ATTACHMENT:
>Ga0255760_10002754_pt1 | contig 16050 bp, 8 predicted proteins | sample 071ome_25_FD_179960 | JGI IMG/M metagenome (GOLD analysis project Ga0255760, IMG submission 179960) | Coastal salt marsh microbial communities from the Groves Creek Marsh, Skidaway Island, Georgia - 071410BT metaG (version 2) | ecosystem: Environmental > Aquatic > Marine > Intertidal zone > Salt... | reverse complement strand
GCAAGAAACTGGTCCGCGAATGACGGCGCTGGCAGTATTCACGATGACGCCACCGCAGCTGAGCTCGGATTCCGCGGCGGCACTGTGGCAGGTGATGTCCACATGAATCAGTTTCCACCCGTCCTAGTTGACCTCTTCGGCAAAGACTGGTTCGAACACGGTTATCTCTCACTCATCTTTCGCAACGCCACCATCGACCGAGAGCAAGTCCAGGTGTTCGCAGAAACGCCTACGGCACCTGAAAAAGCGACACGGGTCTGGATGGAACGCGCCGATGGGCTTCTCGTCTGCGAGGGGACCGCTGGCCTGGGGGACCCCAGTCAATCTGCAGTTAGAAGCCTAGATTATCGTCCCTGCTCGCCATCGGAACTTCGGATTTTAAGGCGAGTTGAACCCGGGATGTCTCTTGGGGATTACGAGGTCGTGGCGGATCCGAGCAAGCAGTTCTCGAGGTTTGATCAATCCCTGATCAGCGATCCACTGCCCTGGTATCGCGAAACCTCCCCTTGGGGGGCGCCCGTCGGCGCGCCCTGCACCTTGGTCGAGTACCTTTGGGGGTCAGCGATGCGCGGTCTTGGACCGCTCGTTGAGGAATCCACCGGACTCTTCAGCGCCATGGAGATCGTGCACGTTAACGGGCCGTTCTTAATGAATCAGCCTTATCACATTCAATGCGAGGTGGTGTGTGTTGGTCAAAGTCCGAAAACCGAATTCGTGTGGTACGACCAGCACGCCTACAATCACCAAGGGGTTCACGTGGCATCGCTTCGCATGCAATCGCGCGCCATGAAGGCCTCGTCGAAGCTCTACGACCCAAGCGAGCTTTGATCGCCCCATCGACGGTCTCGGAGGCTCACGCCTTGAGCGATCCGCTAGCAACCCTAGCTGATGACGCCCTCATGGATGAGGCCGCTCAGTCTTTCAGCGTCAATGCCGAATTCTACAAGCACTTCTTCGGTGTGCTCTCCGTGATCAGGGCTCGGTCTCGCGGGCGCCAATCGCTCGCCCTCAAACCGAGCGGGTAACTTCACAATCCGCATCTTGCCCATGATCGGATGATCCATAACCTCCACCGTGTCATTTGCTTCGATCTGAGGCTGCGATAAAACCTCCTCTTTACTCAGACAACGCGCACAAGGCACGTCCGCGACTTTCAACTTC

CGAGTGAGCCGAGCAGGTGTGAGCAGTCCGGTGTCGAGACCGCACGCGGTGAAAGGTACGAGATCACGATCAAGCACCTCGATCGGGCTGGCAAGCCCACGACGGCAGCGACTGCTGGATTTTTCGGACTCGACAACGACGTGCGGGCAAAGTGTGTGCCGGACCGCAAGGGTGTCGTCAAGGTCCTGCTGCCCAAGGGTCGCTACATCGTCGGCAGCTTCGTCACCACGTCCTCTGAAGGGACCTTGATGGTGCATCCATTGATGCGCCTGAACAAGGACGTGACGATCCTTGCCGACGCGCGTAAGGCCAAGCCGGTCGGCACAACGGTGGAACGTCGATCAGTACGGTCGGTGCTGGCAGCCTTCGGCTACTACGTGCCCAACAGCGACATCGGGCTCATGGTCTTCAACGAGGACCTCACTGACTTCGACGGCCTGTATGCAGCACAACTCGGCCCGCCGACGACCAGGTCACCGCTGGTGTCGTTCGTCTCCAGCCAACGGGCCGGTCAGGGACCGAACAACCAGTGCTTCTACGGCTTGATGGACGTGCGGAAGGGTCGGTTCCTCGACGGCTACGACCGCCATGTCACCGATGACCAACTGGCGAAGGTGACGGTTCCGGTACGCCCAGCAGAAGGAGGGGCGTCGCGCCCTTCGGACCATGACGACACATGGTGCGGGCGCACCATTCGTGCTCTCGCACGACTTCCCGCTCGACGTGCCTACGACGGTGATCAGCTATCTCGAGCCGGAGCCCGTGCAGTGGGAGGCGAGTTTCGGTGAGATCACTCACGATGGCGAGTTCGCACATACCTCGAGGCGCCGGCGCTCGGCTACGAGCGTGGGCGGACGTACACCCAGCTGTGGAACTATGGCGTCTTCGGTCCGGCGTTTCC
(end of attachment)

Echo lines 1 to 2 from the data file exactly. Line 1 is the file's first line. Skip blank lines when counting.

>Ga0255760_10002754_pt1 | contig 16050 bp, 8 predicted proteins | sample 071ome_25_FD_179960 | JGI IMG/M metagenome (GOLD analysis project Ga0255760, IMG submission 179960) | Coastal salt marsh microbial communities from the Groves Creek Marsh, Skidaway Island, Georgia - 071410BT metaG (version 2) | ecosystem: Environmental > Aquatic > Marine > Intertidal zone > Salt... | reverse complement strand
GCAAGAAACTGGTCCGCGAATGACGGCGCTGGCAGTATTCACGATGACGCCACCGCAGCTGAGCTCGGATTCCGCGGCGGCACTGTGGCAGGTGATGTCCACATGAATCAGTTTCCACCCGTCCTAGTTGACCTCTTCGGCAAAGACTGGTTCGAACACGGTTATCTCTCACTCATCTTTCGCAACGCCACCATCGACCGAGAGCAAGTCCAGGTGTTCGCAGAAACGCCTACGGCACCTGAAAAAGCGACACGGGTCTGGATGGAACGCGCCGATGGGCTTCTCGTCTGCGAGGGGACCGCTGGCCTGGGGGACCCCAGTCAATCTGCAGTTAGAAGCCTAGATTATCGTCCCTGCTCGCCATCGGAACTTCGGATTTTAAGGCGAGTTGAACCCGGGATGTCTCTTGGGGATTACGAGGTCGTGGCGGATCCGAGCAAGCAGTTCTCGAGGTTTGATCAATCCCTGATCAGCGATCCACTGCCCTGGTATCGCGAAACCTCCCCTTGGGGGGCGCCCGTCGGCGCGCCCTGCACCTTGGTCGAGTACCTTTGGGGGTCAGCGATGCGCGGTCTTGGACCGCTCGTTGAGGAATCCACCGGACTCTTCAGCGCCATGGAGATCGTGCACGTTAACGGGCCGTTCTTAATGAATCAGCCTTATCACATTCAATGCGAGGTGGTGTGTGTTGGTCAAAGTCCGAAAACCGAATTCGTGTGGTACGACCAGCACGCCTACAATCACCAAGGGGTTCACGTGGCATCGCTTCGCATGCAATCGCGCGCCATGAAGGCCTCGTCGAAGCTCTACGACCCAAGCGAGCTTTGATCGCCCCATCGACGGTCTCGGAGGCTCACGCCTTGAGCGATCCGCTAGCAACCCTAGCTGATGACGCCCTCATGGATGAGGCCGCTCAGTCTTTCAGCGTCAATGCCGAATTCTACAAGCACTTCTTCGGTGTGCTCTCCGTGATCAGGGCTCGGTCTCGCGGGCGCCAATCGCTCGCCCTCAAACCGAGCGGGTAACTTCACAATCCGCATCTTGCCCATGATCGGATGATCCATAACCTCCACCGTGTCATTTGCTTCGATCTGAGGCTGCGATAAAACCTCCTCTTTACTCAGACAACGCGCACAAGGCACGTCCGCGACTTTCAACTTC